Description of the Companys Securities Registered

EX-4.2 2 exhibit4210k2019.htm EXHIBIT 4.2 Exhibit
Exhibit 4.2


The following description of the material terms of the common stock of MidWestOne Financial Group, Inc. (the “Company,” which is also referred to herein as “we,” “our” or “us”) is only a summary. This summary does not purport to be a complete description of the terms and conditions of the Company’s common stock in all respects and is subject to and qualified in its entirety by reference to the Company’s Amended and Restated Articles of Incorporation, as amended by the first, second and third amendments thereto (“Articles of Incorporation”) and the Company’s Second Amended and Restated Bylaws, as amended (“Bylaws”), each of which are filed as an exhibit to the Annual Report on Form 10-K of which this Exhibit 4.1 is a part, as well as the Iowa Business Corporation Act, as amended (the “IBCA”), and any other documents referenced in the summary and from which the summary is derived.
Description of Capital Stock
Our Articles of Incorporation provide that we are authorized to issue, without shareholder action, a total of 30,000,000 shares of common stock, par value $1.00 per share, and 500,000 shares of preferred stock, no par value per share. The preferred stock may be issued in one or more series and with such terms and conditions, at such times and for such consideration as our board of directors may determine.
Common Stock
General. Under our Articles of Incorporation, we have the authority to issue 30,000,000 shares of our common stock, par value $1.00 per share. Our common stock is listed for trading on the Nasdaq Global Select Market under the symbol “MOFG.”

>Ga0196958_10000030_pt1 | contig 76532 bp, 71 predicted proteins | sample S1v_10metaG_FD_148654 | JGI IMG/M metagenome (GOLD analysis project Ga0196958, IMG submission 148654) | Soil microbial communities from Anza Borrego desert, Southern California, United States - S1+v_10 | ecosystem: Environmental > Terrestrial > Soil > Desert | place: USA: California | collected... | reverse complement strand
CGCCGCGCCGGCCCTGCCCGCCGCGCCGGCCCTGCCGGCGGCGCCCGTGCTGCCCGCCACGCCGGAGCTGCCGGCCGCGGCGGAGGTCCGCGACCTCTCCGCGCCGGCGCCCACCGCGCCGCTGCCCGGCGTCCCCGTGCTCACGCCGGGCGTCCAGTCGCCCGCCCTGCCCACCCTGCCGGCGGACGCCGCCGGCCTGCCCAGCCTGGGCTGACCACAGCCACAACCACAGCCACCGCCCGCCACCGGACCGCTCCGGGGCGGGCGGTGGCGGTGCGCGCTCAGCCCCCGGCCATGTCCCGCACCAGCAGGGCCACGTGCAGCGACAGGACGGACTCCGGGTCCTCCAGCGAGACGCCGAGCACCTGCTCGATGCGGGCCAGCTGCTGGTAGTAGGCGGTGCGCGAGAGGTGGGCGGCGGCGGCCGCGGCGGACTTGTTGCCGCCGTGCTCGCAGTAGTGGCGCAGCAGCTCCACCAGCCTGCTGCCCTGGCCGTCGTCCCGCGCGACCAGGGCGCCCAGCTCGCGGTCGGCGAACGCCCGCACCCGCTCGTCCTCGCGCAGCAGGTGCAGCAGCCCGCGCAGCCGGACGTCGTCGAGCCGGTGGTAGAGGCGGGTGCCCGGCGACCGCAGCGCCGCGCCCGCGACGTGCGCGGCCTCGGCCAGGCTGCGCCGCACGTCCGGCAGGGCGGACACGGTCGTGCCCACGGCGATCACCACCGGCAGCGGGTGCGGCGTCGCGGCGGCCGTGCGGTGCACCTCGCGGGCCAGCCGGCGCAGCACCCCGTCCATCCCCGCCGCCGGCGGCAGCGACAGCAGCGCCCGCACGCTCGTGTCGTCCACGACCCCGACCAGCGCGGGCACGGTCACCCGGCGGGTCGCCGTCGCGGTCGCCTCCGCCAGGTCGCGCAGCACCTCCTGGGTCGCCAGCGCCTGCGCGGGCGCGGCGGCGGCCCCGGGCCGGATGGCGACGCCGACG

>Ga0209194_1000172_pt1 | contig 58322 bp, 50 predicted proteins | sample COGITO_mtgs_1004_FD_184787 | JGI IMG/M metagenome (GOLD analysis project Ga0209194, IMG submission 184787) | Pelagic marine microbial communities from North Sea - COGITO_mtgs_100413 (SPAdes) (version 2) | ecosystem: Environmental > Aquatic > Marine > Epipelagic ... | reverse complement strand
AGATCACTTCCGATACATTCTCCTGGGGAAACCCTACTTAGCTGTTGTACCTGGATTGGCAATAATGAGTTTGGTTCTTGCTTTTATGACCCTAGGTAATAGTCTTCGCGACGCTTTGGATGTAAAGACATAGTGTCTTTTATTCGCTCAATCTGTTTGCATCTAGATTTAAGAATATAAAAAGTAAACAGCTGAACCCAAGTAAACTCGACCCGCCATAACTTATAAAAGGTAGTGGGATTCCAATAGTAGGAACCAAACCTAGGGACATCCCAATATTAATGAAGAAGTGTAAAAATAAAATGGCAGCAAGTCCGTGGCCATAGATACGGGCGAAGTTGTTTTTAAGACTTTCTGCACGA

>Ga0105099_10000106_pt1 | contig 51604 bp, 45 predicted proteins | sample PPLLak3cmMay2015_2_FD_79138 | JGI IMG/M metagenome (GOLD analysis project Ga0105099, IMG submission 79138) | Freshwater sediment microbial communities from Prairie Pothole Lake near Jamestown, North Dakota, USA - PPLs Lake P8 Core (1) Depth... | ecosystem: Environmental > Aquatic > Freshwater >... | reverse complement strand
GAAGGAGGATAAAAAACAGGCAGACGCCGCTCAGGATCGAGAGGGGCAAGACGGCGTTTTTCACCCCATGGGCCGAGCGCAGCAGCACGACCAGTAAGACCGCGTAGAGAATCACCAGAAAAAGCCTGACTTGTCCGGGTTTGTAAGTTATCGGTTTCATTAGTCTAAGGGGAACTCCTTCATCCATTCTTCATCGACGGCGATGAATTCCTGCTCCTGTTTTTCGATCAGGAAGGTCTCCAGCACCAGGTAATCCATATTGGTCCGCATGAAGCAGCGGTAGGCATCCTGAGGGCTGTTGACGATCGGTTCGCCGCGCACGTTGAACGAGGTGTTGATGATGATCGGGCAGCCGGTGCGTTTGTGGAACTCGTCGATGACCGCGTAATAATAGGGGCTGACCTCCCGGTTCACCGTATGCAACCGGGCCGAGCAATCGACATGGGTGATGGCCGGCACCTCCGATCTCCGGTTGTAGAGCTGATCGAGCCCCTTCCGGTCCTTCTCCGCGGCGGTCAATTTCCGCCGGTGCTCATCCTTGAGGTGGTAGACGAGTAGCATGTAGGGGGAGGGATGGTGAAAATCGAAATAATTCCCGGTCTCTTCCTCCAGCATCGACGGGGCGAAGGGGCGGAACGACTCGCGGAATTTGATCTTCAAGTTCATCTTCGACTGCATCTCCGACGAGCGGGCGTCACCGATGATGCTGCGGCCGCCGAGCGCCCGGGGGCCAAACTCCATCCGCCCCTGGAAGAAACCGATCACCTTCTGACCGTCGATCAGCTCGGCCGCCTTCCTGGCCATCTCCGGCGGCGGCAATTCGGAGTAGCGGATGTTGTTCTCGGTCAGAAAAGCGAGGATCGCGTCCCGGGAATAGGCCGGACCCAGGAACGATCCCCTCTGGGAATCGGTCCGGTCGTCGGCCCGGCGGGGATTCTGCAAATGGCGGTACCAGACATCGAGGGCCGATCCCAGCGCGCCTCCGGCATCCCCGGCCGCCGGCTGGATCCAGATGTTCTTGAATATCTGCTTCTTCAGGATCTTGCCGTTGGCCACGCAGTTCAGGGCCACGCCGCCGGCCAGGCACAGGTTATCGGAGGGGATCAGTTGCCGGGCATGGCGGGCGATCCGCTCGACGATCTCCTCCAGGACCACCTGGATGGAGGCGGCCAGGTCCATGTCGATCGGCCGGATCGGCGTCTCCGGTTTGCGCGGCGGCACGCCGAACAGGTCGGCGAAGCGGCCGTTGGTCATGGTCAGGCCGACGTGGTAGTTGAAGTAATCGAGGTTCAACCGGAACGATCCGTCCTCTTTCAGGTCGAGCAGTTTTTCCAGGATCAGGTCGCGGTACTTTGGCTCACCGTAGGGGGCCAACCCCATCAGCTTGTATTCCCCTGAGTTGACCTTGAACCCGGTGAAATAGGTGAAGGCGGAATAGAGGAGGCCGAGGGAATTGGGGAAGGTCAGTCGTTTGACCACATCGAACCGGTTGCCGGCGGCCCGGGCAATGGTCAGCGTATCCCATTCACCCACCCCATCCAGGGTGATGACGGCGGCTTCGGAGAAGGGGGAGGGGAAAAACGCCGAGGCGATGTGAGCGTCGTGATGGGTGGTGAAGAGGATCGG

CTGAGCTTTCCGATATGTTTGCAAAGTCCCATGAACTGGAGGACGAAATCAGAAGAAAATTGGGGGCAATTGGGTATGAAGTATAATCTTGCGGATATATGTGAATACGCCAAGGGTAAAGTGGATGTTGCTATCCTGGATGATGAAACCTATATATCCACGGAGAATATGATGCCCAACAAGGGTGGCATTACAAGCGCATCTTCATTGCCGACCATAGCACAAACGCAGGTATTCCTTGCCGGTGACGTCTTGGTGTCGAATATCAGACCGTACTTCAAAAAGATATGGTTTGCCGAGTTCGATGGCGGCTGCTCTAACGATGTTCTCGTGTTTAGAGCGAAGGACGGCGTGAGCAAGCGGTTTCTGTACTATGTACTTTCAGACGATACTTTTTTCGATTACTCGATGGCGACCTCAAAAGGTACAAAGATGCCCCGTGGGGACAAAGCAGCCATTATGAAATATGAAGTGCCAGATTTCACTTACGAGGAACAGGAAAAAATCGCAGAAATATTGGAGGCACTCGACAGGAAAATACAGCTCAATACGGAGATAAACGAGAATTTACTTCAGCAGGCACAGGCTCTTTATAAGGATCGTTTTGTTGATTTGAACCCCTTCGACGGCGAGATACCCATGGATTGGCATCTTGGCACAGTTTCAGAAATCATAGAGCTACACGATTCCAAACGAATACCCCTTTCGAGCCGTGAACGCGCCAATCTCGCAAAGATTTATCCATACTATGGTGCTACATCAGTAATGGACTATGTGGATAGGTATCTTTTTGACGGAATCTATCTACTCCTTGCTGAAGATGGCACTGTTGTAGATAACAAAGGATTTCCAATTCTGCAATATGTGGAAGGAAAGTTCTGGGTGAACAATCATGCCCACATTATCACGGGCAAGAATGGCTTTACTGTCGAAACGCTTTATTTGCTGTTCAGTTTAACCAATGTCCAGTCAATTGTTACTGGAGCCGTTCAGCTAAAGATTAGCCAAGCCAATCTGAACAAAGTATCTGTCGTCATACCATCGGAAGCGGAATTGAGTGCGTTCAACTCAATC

Each share of our common stock has the same relative rights and is identical in all respects to every other share of our common stock. Our shares of common stock are neither redeemable nor convertible, and the holders thereof have no preemptive or subscription rights to purchase any of our securities.
Voting Rights. Each outstanding share of our common stock is entitled to one vote on all matters submitted to a vote of shareholders. There is no cumulative voting in the election of directors. The board of directors is classified into three classes, with approximately one-third of the directors up for election each year.
Liquidation Rights. Upon our liquidation, dissolution or winding up, the holders of our common stock are entitled to receive, pro rata, our assets which are legally available for distribution, after payment of all debts and other liabilities and subject to the prior rights of any holders of preferred stock then outstanding.
Dividends Payable on Shares of Common Stock. In general, the holders of outstanding shares of our common stock are entitled to receive dividends out of assets legally available therefor at such times and in such amounts as our board of directors may from time to time determine. The ability of our board of directors to declare and pay dividends on our common stock may be affected by both general corporate law considerations and policies of the Board of Governors of the Federal Reserve applicable to bank holding companies.
Anti-Takeover Provisions.
General. Our Articles of Incorporation and Bylaws may have the effect of discouraging, delaying or preventing a change in control or an unsolicited acquisition proposal that a shareholder might consider favorable, including a proposal that might result in the payment of a premium over the market price for the shares held by shareholders. These provisions are summarized in the following paragraphs.

Exhibit 4.2